The Small Industries Service Institute (SISI), under the central Ministry of Small Scale Industry, reports it has planned a three-year project to develop a cosmetic and herbal cosmetic cluster at Mumbai. The institute has submitted the project and is expected to receive official consent from the ministry within one month, according to reports.
Clusters, according to the SIS Web site, are sectoral and geographical concentrations of enterprises, in particular Small and Medium Enterprises (SME), faced with common opportunities and threats that can: give rise to external economies (e.g., specialized suppliers of raw materials, components and machinery and sector-specific skills); favor the emergence of specialized technical, administrative and financial services; and create a conducive ground for the development of inter-firm cooperation and specialization, as well as of cooperation among public and private local institutions to promote local production, innovation and collective learning. SISI estimates that clusters have contributed up to 60% of India's manufactured exports.
SISI, in collaboration with the All India Small Scale Cosmetic Manufacturers Association (AISSCMA), will create a special purpose vehicle (SPV) to initiate the cluster project in an existing cosmetic industrial area of 75 km, including Vasai and Western Suburbs, Mumbai.
"The cosmetic industry, especially the herbal industry has a tremendous market potential, which is yet not covered by the current supply," said G.M. Ambhore, director, SISI, in a Pharmabiz.com report. "India continues to be the second largest exporter of the herbal cosmetics to the world market after China. Our effort is to enable the small scale companies to grab the opportunity including exports market," added Ambhore.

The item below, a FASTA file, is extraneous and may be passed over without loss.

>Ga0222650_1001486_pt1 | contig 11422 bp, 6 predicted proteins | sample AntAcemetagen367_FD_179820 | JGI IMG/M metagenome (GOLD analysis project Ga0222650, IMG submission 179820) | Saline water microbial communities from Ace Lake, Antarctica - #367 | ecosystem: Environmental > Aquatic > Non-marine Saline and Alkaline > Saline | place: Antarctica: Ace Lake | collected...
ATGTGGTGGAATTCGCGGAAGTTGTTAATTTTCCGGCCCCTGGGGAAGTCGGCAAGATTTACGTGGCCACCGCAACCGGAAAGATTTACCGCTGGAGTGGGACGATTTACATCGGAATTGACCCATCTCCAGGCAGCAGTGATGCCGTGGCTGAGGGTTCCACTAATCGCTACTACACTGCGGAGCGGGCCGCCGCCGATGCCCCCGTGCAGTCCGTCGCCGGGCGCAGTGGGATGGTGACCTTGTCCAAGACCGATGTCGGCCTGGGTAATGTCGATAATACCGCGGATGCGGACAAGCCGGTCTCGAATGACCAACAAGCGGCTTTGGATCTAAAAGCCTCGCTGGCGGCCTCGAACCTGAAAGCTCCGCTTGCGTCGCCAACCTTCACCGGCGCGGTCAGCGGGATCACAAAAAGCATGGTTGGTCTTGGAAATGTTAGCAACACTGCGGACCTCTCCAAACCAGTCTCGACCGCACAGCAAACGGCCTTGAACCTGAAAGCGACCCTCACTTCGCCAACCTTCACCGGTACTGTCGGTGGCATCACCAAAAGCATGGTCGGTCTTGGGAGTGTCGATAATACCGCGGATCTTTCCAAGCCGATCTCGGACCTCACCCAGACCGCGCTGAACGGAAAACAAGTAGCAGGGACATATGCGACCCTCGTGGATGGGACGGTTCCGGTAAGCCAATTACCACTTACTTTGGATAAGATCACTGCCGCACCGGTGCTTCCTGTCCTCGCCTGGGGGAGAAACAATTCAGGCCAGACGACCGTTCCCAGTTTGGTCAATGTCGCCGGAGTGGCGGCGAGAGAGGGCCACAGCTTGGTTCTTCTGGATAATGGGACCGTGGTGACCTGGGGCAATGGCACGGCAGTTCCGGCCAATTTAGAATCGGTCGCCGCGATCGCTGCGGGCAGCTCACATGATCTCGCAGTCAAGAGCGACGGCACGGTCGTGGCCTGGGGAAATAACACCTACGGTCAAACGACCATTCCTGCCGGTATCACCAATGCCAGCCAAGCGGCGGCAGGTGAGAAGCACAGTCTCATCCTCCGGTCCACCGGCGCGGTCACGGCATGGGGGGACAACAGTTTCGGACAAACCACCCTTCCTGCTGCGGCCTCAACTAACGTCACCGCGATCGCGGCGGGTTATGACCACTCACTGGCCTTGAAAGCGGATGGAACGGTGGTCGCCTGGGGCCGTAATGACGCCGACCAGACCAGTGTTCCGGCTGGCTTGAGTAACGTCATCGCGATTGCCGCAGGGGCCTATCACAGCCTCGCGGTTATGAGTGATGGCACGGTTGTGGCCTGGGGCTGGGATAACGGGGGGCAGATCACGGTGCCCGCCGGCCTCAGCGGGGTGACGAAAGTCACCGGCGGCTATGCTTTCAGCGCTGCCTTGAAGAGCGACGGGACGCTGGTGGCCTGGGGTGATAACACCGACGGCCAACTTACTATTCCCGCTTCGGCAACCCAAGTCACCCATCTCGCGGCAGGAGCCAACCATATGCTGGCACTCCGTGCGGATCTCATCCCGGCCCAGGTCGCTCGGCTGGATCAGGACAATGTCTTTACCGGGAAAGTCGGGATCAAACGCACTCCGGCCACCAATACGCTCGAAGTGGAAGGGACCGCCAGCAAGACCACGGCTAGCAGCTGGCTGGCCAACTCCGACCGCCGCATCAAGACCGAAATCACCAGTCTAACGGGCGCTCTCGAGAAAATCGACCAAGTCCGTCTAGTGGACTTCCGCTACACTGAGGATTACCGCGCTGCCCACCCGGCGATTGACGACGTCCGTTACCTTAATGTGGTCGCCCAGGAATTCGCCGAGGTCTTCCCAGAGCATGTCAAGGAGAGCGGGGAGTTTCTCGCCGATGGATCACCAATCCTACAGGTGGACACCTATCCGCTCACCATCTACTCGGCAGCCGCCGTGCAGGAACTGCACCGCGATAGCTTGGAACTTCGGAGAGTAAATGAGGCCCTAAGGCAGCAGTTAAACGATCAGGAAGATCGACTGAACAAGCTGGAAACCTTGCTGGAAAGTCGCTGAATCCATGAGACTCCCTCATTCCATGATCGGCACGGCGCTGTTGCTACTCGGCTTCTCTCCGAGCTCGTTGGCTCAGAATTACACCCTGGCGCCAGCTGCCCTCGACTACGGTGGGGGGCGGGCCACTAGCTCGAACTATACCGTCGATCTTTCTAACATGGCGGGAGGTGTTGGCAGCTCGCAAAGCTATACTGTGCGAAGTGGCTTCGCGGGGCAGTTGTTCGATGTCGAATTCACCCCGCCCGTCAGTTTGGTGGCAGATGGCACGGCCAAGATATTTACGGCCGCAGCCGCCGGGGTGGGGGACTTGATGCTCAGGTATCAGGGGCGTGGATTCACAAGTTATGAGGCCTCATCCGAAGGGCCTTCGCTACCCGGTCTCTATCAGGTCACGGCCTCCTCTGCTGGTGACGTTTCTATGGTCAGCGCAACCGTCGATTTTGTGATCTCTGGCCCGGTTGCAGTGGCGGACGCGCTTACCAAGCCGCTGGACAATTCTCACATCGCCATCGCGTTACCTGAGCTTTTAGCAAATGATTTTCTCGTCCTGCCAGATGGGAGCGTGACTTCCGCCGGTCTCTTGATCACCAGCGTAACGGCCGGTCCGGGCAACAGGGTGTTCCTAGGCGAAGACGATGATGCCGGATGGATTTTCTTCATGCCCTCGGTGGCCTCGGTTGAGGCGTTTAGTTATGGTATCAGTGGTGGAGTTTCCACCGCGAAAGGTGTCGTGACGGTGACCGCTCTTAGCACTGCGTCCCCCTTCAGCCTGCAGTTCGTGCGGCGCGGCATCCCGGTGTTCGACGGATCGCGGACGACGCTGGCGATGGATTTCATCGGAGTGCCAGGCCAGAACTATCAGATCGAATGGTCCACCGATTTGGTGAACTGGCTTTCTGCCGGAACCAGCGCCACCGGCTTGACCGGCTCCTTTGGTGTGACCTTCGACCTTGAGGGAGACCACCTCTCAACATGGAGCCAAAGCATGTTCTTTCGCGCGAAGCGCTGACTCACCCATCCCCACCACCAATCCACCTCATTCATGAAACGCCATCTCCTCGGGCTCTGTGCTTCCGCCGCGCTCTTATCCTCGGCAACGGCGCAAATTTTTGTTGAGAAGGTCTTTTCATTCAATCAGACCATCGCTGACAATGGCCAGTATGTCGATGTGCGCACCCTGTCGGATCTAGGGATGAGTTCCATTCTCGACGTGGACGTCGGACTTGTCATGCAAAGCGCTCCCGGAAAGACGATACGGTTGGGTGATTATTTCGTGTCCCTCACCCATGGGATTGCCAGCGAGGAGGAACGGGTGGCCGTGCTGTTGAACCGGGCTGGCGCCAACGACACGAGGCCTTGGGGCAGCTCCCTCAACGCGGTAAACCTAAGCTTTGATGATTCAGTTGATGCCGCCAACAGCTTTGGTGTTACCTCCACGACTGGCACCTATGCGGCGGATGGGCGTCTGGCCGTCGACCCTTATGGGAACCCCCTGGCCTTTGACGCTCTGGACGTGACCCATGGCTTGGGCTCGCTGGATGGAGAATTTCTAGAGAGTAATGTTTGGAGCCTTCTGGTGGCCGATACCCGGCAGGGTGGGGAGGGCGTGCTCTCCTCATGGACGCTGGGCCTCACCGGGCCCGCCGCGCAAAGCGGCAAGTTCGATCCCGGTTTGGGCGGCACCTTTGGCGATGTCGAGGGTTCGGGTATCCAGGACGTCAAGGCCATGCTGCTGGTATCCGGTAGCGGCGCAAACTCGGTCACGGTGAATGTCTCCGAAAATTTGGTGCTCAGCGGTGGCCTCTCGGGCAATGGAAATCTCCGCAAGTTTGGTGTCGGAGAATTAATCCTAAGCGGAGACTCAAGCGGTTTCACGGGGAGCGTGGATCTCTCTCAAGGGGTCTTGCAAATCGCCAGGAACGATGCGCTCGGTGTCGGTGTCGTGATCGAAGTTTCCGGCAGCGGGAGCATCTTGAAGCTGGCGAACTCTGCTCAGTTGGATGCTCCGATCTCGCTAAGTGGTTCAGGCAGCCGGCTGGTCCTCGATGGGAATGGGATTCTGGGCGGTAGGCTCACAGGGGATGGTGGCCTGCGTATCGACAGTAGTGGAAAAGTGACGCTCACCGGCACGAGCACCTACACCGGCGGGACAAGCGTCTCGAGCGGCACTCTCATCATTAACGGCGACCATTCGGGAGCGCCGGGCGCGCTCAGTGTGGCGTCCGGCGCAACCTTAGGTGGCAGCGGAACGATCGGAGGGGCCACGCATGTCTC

The institute prepared the project report with the help of Maharashtra Food and Drug Administration (FDA) and Basic Chemicals, Pharmaceuticals and Cosmetics Export Promotion Council (Chemexcil). SISI reports that the growth of cosmetic market globally is currently recorded as 8.2% while the cosmetic and toiletries market in India is at an annual growth rate of 15.20%.
Herbal cosmetics generally are based on ayurvedic principles and contain natural ingredients or essential oils. They reportedly are growing at a faster pace and would be a major focus area in the new cluster. The SPV will help the manufacturing units to collect raw materials, make necessary technology upgrades, support in financial matters, skill development, improving storage conditions and test facilities and packaging quality, according to the report.
"The emerging demand of natural therapy in modern period and the need of personal health care in day-to-day life are the major growth factors of cosmetic and herbal cosmetic industry," said Ambhore in the report. "With our project, we are aiming to carry these micro-, small- and medium-scale units to grow better and the cluster is estimated to record a 300% growth in next three years."
This collaboration in India could be likened to the Cosmetic Valley cluster in France that touts 11 years running, including 16,000 direct jobs and 2.5 thousand million Euros. In fact, according to the Cosmetic Valley Web site, France is the leading exporter in the world in the perfumery and cosmetics industry.